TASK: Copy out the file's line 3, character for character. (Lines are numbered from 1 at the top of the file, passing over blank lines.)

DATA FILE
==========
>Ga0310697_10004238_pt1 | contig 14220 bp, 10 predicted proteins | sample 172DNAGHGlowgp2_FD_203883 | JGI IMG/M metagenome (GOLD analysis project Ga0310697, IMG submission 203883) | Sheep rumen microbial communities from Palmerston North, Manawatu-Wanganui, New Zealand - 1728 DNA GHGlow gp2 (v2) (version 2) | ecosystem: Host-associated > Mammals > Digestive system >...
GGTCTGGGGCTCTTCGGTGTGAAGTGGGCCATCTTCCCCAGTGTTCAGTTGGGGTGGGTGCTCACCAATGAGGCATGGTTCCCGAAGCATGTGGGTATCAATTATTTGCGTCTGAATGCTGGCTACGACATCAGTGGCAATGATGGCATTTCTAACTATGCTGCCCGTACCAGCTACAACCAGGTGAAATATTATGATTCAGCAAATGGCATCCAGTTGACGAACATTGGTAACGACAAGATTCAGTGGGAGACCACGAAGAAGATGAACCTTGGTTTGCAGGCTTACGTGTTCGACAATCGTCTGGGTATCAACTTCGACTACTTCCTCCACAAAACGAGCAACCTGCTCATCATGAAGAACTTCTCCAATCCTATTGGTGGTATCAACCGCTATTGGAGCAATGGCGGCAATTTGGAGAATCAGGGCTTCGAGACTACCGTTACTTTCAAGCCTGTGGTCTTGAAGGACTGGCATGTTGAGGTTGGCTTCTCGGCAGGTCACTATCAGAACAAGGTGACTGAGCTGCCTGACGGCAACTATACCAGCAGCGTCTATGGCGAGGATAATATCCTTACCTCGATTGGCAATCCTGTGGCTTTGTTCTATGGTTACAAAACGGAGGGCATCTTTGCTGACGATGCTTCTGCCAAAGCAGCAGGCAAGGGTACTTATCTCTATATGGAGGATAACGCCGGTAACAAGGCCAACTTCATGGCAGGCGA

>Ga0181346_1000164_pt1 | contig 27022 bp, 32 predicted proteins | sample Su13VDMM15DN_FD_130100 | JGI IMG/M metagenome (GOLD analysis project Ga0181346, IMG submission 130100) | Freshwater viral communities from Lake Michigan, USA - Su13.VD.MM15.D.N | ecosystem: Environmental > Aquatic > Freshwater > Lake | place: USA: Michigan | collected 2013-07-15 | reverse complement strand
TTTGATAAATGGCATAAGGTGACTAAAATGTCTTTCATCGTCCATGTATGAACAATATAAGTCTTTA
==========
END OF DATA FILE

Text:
>Ga0181346_1000164_pt1 | contig 27022 bp, 32 predicted proteins | sample Su13VDMM15DN_FD_130100 | JGI IMG/M metagenome (GOLD analysis project Ga0181346, IMG submission 130100) | Freshwater viral communities from Lake Michigan, USA - Su13.VD.MM15.D.N | ecosystem: Environmental > Aquatic > Freshwater > Lake | place: USA: Michigan | collected 2013-07-15 | reverse complement strand